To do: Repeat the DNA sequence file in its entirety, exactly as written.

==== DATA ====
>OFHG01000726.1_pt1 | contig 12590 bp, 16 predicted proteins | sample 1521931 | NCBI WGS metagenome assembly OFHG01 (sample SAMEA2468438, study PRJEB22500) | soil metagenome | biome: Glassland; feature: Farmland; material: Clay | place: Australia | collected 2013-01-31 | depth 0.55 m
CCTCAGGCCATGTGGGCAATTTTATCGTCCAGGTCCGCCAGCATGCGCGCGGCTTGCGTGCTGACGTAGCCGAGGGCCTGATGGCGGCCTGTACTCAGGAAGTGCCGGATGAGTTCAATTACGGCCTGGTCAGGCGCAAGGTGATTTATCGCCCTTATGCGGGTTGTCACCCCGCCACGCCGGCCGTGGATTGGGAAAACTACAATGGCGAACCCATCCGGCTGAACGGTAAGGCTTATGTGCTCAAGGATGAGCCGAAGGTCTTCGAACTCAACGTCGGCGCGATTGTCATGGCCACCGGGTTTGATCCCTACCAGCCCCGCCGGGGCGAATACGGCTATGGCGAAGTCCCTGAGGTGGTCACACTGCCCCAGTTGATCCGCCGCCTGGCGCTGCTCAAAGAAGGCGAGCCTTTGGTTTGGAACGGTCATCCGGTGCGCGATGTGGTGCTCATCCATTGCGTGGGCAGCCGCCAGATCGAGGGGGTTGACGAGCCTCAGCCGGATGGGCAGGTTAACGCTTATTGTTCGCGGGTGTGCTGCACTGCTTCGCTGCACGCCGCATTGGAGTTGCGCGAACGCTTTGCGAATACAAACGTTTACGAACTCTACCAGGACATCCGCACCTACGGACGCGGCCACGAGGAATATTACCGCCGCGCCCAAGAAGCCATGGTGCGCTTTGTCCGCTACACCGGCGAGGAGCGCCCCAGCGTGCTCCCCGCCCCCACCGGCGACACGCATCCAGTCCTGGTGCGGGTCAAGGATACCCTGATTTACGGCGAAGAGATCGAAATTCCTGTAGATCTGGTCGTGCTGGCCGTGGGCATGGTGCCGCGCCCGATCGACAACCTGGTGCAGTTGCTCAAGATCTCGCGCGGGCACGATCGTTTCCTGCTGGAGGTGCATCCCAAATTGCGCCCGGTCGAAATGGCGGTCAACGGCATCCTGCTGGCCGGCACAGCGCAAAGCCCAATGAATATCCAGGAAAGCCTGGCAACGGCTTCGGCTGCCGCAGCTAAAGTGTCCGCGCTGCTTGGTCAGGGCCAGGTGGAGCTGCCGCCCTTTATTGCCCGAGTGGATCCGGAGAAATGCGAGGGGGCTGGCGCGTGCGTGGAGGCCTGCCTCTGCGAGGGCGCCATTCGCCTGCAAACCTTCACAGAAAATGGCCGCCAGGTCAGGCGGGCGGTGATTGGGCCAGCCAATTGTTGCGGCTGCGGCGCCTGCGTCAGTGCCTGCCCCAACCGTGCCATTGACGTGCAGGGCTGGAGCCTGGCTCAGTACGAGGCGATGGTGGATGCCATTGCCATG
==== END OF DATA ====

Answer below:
>OFHG01000726.1_pt1 | contig 12590 bp, 16 predicted proteins | sample 1521931 | NCBI WGS metagenome assembly OFHG01 (sample SAMEA2468438, study PRJEB22500) | soil metagenome | biome: Glassland; feature: Farmland; material: Clay | place: Australia | collected 2013-01-31 | depth 0.55 m
CCTCAGGCCATGTGGGCAATTTTATCGTCCAGGTCCGCCAGCATGCGCGCGGCTTGCGTGCTGACGTAGCCGAGGGCCTGATGGCGGCCTGTACTCAGGAAGTGCCGGATGAGTTCAATTACGGCCTGGTCAGGCGCAAGGTGATTTATCGCCCTTATGCGGGTTGTCACCCCGCCACGCCGGCCGTGGATTGGGAAAACTACAATGGCGAACCCATCCGGCTGAACGGTAAGGCTTATGTGCTCAAGGATGAGCCGAAGGTCTTCGAACTCAACGTCGGCGCGATTGTCATGGCCACCGGGTTTGATCCCTACCAGCCCCGCCGGGGCGAATACGGCTATGGCGAAGTCCCTGAGGTGGTCACACTGCCCCAGTTGATCCGCCGCCTGGCGCTGCTCAAAGAAGGCGAGCCTTTGGTTTGGAACGGTCATCCGGTGCGCGATGTGGTGCTCATCCATTGCGTGGGCAGCCGCCAGATCGAGGGGGTTGACGAGCCTCAGCCGGATGGGCAGGTTAACGCTTATTGTTCGCGGGTGTGCTGCACTGCTTCGCTGCACGCCGCATTGGAGTTGCGCGAACGCTTTGCGAATACAAACGTTTACGAACTCTACCAGGACATCCGCACCTACGGACGCGGCCACGAGGAATATTACCGCCGCGCCCAAGAAGCCATGGTGCGCTTTGTCCGCTACACCGGCGAGGAGCGCCCCAGCGTGCTCCCCGCCCCCACCGGCGACACGCATCCAGTCCTGGTGCGGGTCAAGGATACCCTGATTTACGGCGAAGAGATCGAAATTCCTGTAGATCTGGTCGTGCTGGCCGTGGGCATGGTGCCGCGCCCGATCGACAACCTGGTGCAGTTGCTCAAGATCTCGCGCGGGCACGATCGTTTCCTGCTGGAGGTGCATCCCAAATTGCGCCCGGTCGAAATGGCGGTCAACGGCATCCTGCTGGCCGGCACAGCGCAAAGCCCAATGAATATCCAGGAAAGCCTGGCAACGGCTTCGGCTGCCGCAGCTAAAGTGTCCGCGCTGCTTGGTCAGGGCCAGGTGGAGCTGCCGCCCTTTATTGCCCGAGTGGATCCGGAGAAATGCGAGGGGGCTGGCGCGTGCGTGGAGGCCTGCCTCTGCGAGGGCGCCATTCGCCTGCAAACCTTCACAGAAAATGGCCGCCAGGTCAGGCGGGCGGTGATTGGGCCAGCCAATTGTTGCGGCTGCGGCGCCTGCGTCAGTGCCTGCCCCAACCGTGCCATTGACGTGCAGGGCTGGAGCCTGGCTCAGTACGAGGCGATGGTGGATGCCATTGCCATG